Salesforce.com has cut its annual revenue and profit forecasts on Thursday, as the cloud-based business software maker allowed clients to defer payments and provided its sales team one-time commissions amid the COVID-19 pandemic.
Most of the expenses were recorded in the first quarter, including $140 million in sales commissions, Salesforce.com CEO Marc Benioff said on an earnings call.
Marc Benioff said organizations around the world are accelerating their plans for work-from-anywhere environment, helping Salesforce sign more deals.
“I’ve been on more sales calls with more CEOs in the last two months than at any time in my career,” Marc Benioff said.
The company has beefed up its cloud business through acquisitions – spending more than $16 billion last year – to fend off growing competition from rivals such as Oracle and German competitor SAP, Reuters reported.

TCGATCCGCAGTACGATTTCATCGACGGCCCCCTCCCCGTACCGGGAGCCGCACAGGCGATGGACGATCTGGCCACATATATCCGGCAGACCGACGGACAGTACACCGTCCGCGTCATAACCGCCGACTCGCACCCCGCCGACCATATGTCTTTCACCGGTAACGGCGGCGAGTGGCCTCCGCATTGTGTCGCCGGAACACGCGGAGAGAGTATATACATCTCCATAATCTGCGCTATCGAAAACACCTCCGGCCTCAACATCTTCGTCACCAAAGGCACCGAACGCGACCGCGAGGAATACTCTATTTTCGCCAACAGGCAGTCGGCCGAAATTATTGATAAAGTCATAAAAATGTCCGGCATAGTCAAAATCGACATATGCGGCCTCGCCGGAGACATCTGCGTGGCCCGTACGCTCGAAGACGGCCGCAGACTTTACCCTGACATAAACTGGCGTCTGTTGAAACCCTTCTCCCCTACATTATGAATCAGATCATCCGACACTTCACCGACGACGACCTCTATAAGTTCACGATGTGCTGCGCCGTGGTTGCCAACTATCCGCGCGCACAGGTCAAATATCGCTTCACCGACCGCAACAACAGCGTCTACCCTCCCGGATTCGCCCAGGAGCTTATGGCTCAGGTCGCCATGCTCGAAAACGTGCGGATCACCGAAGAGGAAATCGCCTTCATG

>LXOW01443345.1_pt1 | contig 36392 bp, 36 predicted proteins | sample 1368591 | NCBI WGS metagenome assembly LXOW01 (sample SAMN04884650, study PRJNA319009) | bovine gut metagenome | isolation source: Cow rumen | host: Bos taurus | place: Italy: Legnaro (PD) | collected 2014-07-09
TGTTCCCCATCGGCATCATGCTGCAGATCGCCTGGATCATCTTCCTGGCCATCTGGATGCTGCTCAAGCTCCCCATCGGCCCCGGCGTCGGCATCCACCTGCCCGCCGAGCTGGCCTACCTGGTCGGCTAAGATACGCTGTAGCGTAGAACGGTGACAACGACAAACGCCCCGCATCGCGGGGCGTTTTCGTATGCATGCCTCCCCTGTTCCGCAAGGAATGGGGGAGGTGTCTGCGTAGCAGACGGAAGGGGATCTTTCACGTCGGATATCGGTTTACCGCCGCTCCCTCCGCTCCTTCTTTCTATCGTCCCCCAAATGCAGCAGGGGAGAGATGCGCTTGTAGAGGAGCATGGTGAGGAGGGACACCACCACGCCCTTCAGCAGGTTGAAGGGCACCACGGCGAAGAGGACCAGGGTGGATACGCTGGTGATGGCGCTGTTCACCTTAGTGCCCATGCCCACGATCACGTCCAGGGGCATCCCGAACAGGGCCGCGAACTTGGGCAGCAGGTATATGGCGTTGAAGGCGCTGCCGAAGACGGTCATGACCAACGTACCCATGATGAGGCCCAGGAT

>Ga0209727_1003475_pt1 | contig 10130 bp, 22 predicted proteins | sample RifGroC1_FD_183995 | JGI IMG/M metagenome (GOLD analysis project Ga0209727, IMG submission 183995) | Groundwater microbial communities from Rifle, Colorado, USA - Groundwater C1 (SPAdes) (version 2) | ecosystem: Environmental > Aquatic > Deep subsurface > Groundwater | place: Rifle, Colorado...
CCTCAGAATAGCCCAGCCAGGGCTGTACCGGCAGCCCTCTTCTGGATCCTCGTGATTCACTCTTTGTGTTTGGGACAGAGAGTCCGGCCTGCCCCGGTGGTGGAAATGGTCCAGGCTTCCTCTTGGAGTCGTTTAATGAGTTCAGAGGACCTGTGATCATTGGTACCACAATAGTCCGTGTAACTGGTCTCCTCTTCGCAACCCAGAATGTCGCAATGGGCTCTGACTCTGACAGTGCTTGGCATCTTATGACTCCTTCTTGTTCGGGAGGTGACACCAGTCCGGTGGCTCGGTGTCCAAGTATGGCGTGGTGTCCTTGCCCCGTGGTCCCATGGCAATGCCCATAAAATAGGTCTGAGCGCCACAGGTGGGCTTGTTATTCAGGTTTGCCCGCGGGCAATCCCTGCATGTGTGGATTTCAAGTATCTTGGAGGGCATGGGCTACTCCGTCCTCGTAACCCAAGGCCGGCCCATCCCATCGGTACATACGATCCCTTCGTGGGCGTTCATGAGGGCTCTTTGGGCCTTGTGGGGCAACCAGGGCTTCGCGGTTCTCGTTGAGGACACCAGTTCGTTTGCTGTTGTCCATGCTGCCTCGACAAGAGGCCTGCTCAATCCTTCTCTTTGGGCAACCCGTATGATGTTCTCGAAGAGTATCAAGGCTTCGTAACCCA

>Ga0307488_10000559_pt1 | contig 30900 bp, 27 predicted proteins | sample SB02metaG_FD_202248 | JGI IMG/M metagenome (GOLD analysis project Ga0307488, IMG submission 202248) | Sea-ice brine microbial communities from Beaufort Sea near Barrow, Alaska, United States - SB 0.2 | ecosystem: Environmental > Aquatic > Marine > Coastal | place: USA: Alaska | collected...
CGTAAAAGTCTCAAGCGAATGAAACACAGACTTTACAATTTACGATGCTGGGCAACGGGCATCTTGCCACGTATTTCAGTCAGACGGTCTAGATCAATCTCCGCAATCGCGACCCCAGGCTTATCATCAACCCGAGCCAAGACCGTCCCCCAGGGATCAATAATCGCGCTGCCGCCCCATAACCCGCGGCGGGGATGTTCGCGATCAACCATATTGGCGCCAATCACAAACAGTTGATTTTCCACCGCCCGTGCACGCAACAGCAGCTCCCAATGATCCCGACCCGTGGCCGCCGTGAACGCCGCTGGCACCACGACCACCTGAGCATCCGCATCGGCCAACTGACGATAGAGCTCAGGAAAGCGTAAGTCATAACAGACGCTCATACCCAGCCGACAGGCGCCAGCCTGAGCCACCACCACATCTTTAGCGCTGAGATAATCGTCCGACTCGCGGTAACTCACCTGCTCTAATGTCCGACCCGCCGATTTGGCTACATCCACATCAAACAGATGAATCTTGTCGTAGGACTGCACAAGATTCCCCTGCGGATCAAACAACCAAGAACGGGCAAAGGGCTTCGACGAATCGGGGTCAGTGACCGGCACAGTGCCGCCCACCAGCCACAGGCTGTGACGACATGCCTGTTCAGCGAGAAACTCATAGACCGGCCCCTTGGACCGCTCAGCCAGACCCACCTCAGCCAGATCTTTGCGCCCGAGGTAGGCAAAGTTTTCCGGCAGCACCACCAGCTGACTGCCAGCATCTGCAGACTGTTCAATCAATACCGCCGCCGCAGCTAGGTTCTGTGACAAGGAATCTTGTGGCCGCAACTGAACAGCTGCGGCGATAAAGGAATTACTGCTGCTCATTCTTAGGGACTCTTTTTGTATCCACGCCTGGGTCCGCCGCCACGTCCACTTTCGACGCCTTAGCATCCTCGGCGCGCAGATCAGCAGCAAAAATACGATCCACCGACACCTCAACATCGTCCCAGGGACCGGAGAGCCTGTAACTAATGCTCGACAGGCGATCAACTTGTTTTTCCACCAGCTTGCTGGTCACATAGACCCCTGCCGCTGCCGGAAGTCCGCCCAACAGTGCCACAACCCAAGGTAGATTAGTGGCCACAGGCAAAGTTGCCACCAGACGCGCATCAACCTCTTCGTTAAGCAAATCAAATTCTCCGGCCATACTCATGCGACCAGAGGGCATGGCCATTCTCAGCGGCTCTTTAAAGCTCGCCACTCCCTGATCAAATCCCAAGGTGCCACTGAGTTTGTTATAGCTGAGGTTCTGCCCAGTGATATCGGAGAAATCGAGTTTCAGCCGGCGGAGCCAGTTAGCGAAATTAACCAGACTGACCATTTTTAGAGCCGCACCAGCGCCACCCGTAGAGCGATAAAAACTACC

Salesforce now expects revenue of $20 billion for its fiscal year ending in 2021, down from its prior forecast of a range of $21 billion to $21.1 billion.
It projected annual adjusted profit of between $2.93 and $2.95 per share, lower than its earlier estimate of between $3.16 and $3.18.
The forecast assumes that IT spending growth normalizes next year, consistent with learnings from the Great Financial crisis, Salesforce.com CFO Mark Hawkins said.
Net revenue rose 30 percent to $4.87 billion in the first quarter ended April 30, slightly above the average analyst estimate of $4.85 billion.